@Christoph 2010-02-08 11:48:37

Hopefully working code (didn't do much testing):

function toFixed(value, precision) {
    var precision = precision || 0,
        neg = value < 0,
        power = Math.pow(10, precision),
        value = Math.round(value * power),
        integral = String((neg ? Math.ceil : Math.floor)(value / power)),
        fraction = String((neg ? -value : value) % power),
        padding = new Array(Math.max(precision - fraction.length, 0) + 1).join('0');

    return precision ? integral + '.' +  padding + fraction : integral;
}

@Elias Zamaria 2010-05-25 23:28:41

Your code has a bug. I tried toFixed(2.01, 4) and got a result of "2.100". If I ever find a way to fix it, I will post it as an answer to this question.

@Christoph 2010-05-27 14:32:14

@mikez302: the padding computation was off by one; should work now, but feel free to bug me again if it's still broken...

@SublymeRick 2013-01-07 10:40:28

Very strange. When I run this fuction with the firebug console open in firefox 17 it freezes the whole browser like js is caught in an endless loop. Even if i do not console.log the output. If I do not have firebug activated the bug does not occur.

@SublymeRick 2013-01-07 10:42:37

Update, i ran it in chrome and i get: Uncaught RangeError: Maximum call stack size exceeded in regards to the toFixed function call.

@Christoph 2013-01-07 11:01:34

@SublymeRick: I have no idea why this happens; shot in the dark: try renaming the function...

@AaA 2017-11-06 02:15:04

@Christoph, I believe it is happening because of stacking all vars and calculations with comma on a single var statement. It breaks the debugger, but works in browser.I had similar case with a larger script, if I remember correctly on Firefox 42

@Guffa 2010-02-08 11:27:23

That's not a rounding ploblem, that is a display problem. A number doesn't contain information about significant digits; the value 2 is the same as 2.0000000000000. It's when you turn the rounded value into a string that you have make it display a certain number of digits.

You could just add zeroes after the number, something like:

var s = number.toString();
if (s.indexOf('.') == -1) s += '.';
while (s.length < s.indexOf('.') + 4) s += '0';

(Note that this assumes that the regional settings of the client uses period as decimal separator, the code needs some more work to function for other settings.)

@mpen 2010-09-01 06:50:40

What's wrong with .toFixed(dec)?

@Bat_Programmer 2011-09-19 01:58:21

toFixed is buggy..for instance the decimal: 1.02449999998 if u do dec.toFixed(4) => 1.0244. It should have been 1.0245 instead.

@pauloya 2011-12-15 17:11:01

@deepeshk But what would be the problem with using toFixed() to pad decimals at the end, after rounding?

@Matt Ball 2012-03-13 14:40:04

@deepeshk in what browser? Just tried it in Chrome 17 and 1.02449999998.toFixed(4) correctly returns 1.0245.

@Mark Tomlin 2013-05-21 00:28:01

@Mark got most of the answer, but after some research you need to call it like this, Number(float).toFxied(places);.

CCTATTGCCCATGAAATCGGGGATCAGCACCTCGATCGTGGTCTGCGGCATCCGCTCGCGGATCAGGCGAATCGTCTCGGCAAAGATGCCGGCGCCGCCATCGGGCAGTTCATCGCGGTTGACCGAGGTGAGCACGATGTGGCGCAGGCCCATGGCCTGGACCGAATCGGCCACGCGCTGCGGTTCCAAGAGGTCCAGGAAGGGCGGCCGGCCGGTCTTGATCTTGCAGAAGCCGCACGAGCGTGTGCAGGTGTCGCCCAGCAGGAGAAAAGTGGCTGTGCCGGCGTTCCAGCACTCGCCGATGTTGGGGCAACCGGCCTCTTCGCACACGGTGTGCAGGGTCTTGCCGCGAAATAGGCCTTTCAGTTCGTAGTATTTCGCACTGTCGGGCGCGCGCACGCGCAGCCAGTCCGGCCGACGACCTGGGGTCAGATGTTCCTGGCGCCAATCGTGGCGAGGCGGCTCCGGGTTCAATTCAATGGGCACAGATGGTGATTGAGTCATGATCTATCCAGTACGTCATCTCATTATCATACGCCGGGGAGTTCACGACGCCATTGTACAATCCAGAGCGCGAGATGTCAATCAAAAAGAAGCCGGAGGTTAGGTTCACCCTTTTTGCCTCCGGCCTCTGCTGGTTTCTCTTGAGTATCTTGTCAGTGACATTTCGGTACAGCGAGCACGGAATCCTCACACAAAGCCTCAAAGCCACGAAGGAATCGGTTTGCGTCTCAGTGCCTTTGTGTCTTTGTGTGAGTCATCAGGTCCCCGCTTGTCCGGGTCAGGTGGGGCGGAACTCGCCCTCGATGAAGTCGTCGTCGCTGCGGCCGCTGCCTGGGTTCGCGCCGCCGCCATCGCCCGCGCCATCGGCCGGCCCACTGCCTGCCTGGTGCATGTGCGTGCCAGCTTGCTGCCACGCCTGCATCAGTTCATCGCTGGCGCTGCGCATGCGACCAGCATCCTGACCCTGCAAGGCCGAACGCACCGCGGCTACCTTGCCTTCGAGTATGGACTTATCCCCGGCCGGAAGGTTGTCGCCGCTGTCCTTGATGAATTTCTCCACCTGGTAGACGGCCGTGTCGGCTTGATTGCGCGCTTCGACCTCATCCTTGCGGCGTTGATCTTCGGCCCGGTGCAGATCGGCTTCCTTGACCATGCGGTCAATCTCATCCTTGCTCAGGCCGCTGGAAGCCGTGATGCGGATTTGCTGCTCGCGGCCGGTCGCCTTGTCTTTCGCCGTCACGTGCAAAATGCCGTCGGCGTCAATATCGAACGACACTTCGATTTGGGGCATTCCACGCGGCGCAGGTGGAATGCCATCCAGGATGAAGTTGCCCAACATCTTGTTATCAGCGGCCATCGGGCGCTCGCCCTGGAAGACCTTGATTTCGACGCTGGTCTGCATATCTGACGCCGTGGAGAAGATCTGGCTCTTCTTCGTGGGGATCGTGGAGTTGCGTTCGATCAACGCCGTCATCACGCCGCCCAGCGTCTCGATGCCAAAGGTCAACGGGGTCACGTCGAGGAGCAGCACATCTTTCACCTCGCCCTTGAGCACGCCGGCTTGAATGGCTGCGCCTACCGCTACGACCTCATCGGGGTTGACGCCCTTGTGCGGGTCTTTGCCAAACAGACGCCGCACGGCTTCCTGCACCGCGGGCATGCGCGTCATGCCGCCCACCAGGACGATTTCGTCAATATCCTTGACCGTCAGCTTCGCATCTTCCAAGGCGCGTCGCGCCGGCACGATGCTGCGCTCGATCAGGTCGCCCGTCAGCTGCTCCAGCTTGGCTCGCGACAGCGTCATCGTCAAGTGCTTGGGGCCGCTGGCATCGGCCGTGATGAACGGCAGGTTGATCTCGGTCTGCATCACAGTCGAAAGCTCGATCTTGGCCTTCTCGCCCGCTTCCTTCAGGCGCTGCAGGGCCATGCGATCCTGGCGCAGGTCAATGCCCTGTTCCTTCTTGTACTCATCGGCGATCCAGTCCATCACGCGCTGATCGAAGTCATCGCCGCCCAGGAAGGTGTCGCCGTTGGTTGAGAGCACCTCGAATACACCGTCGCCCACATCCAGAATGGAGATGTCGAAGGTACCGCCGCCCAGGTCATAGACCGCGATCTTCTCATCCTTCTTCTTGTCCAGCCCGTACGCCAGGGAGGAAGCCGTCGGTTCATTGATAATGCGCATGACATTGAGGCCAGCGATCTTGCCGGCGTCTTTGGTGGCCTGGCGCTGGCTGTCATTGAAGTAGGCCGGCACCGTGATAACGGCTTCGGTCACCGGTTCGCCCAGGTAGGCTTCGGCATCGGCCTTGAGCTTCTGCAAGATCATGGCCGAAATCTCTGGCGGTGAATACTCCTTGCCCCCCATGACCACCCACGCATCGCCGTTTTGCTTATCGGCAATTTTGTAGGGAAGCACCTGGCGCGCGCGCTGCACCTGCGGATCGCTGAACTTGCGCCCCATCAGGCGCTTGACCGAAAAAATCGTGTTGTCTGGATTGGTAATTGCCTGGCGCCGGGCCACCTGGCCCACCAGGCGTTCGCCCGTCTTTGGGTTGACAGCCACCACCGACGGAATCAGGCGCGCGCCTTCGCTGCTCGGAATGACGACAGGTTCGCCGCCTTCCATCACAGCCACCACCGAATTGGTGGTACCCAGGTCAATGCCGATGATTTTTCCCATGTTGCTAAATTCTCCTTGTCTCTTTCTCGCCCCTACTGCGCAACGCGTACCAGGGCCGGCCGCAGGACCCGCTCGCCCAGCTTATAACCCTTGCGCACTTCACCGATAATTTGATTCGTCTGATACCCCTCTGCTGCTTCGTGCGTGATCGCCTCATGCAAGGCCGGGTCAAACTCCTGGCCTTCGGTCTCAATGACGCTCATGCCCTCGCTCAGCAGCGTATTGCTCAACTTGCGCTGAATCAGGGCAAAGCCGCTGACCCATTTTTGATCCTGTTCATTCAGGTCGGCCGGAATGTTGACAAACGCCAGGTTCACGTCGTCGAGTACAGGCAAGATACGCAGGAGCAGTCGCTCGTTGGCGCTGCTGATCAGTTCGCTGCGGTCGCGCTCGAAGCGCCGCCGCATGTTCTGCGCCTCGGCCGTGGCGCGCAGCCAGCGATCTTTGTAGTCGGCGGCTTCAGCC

@Guffa 2013-05-21 01:14:02

@MarkTomlin: Then it seems that you have a string instead of a number.

@Mark Tomlin 2013-05-21 03:32:18

@Guffa thanks' for the clarification, I'm kinda fumbling my way through JavaScript programming right now. +1.

@alan 2013-09-20 14:50:01

As an FYI, if you only need precision to 2 decimal places .toFixed works for both IE and Chrome.

@robocat 2015-05-07 03:57:40

.toFixed() works brilliantly in modern browsers (I tested Chrome, Firefox, IE11, IE8). @Bat_Programmer - please clarify which browsers you think have that bug.

@Guffa 2015-05-07 07:58:23

@robocat 2015-05-26 22:45:54

.toFixed() is fixed in IE8+ (my testing) but apparently buggy in IE7 (as per @Guffa link in comment above - thank you). So use toFixed() unless you need to support IE7 ;-)

@robocat 2015-05-26 23:01:44

Do NOT USE this answer because it has serious bugs: it gives incorrect answers: NaN -> NaN.000, Infinity -> Infinity.000, 9e60 -> 9E60.000, 0.000001 -> 0.000001 (0.000001.toFixed(3) correctly gives 0.000).

@Guffa 2015-05-27 00:50:50

@robocat: Are you serious?

@robocat 2015-05-28 03:40:52

@Guffa - .toFixed() works correctly in IE8+. e.g. I just run IE8 using the example from the link of (0.595).toFixed(2) and got correct answer of 0.60. Your code is broken for corner cases (the few I thought of from the top of my head with a few minutes testing, I could probably find other things wrong with it), and is not suitable for production code IMHO.

@Guffa 2015-05-28 08:29:43

@robocat: You are looking for something that I never claimed that the code would be. Besdies, you can just as easily find corner cases where toFixed is broken, for example (1000000000000000000000).toFixed(3) returns 1e+21 not 1000000000000000000000.000.

@Paul 2010-02-08 11:29:38

Here's a link to a Javascript sprintf,

http://www.webtoolkit.info/javascript-sprintf.html

A call to sprintf() is one rounding methodology in perl, but javascript doesn't have that function natively.

http://perldoc.perl.org/functions/sprintf.html

Does that help?

@Roy Tinker 2011-10-01 00:37:48

That library is using the built-in toFixed function.